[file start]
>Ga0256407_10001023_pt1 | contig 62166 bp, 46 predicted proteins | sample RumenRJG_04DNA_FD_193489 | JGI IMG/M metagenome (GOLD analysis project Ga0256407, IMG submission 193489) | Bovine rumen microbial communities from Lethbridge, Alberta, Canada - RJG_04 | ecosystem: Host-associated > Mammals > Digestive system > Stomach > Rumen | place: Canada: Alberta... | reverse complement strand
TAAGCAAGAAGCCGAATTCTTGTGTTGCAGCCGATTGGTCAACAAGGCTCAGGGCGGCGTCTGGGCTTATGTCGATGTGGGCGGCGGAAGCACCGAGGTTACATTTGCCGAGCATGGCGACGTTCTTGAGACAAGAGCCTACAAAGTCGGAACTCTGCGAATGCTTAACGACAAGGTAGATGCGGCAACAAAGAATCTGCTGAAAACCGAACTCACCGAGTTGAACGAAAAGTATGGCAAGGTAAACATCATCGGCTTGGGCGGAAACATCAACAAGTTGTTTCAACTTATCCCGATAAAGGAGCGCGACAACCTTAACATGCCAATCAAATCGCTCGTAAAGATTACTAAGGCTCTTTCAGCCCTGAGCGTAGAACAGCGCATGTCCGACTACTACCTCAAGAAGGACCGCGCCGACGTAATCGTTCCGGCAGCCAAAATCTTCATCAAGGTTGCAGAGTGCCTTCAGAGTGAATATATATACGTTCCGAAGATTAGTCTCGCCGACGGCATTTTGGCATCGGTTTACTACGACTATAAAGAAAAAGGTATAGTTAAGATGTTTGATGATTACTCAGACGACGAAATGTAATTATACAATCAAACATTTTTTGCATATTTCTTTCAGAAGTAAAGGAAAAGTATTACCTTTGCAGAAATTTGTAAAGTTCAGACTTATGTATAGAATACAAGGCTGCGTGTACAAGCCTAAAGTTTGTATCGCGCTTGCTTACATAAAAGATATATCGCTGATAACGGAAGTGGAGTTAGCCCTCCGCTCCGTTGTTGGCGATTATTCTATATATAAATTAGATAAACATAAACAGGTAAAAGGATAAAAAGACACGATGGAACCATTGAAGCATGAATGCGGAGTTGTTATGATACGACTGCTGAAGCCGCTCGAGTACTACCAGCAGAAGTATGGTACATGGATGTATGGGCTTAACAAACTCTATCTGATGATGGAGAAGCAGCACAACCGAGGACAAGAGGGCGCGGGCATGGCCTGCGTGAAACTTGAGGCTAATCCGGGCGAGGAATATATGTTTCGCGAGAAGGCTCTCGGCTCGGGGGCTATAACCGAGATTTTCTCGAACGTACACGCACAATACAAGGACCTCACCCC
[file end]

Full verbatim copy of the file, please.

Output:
>Ga0256407_10001023_pt1 | contig 62166 bp, 46 predicted proteins | sample RumenRJG_04DNA_FD_193489 | JGI IMG/M metagenome (GOLD analysis project Ga0256407, IMG submission 193489) | Bovine rumen microbial communities from Lethbridge, Alberta, Canada - RJG_04 | ecosystem: Host-associated > Mammals > Digestive system > Stomach > Rumen | place: Canada: Alberta... | reverse complement strand
TAAGCAAGAAGCCGAATTCTTGTGTTGCAGCCGATTGGTCAACAAGGCTCAGGGCGGCGTCTGGGCTTATGTCGATGTGGGCGGCGGAAGCACCGAGGTTACATTTGCCGAGCATGGCGACGTTCTTGAGACAAGAGCCTACAAAGTCGGAACTCTGCGAATGCTTAACGACAAGGTAGATGCGGCAACAAAGAATCTGCTGAAAACCGAACTCACCGAGTTGAACGAAAAGTATGGCAAGGTAAACATCATCGGCTTGGGCGGAAACATCAACAAGTTGTTTCAACTTATCCCGATAAAGGAGCGCGACAACCTTAACATGCCAATCAAATCGCTCGTAAAGATTACTAAGGCTCTTTCAGCCCTGAGCGTAGAACAGCGCATGTCCGACTACTACCTCAAGAAGGACCGCGCCGACGTAATCGTTCCGGCAGCCAAAATCTTCATCAAGGTTGCAGAGTGCCTTCAGAGTGAATATATATACGTTCCGAAGATTAGTCTCGCCGACGGCATTTTGGCATCGGTTTACTACGACTATAAAGAAAAAGGTATAGTTAAGATGTTTGATGATTACTCAGACGACGAAATGTAATTATACAATCAAACATTTTTTGCATATTTCTTTCAGAAGTAAAGGAAAAGTATTACCTTTGCAGAAATTTGTAAAGTTCAGACTTATGTATAGAATACAAGGCTGCGTGTACAAGCCTAAAGTTTGTATCGCGCTTGCTTACATAAAAGATATATCGCTGATAACGGAAGTGGAGTTAGCCCTCCGCTCCGTTGTTGGCGATTATTCTATATATAAATTAGATAAACATAAACAGGTAAAAGGATAAAAAGACACGATGGAACCATTGAAGCATGAATGCGGAGTTGTTATGATACGACTGCTGAAGCCGCTCGAGTACTACCAGCAGAAGTATGGTACATGGATGTATGGGCTTAACAAACTCTATCTGATGATGGAGAAGCAGCACAACCGAGGACAAGAGGGCGCGGGCATGGCCTGCGTGAAACTTGAGGCTAATCCGGGCGAGGAATATATGTTTCGCGAGAAGGCTCTCGGCTCGGGGGCTATAACCGAGATTTTCTCGAACGTACACGCACAATACAAGGACCTCACCCC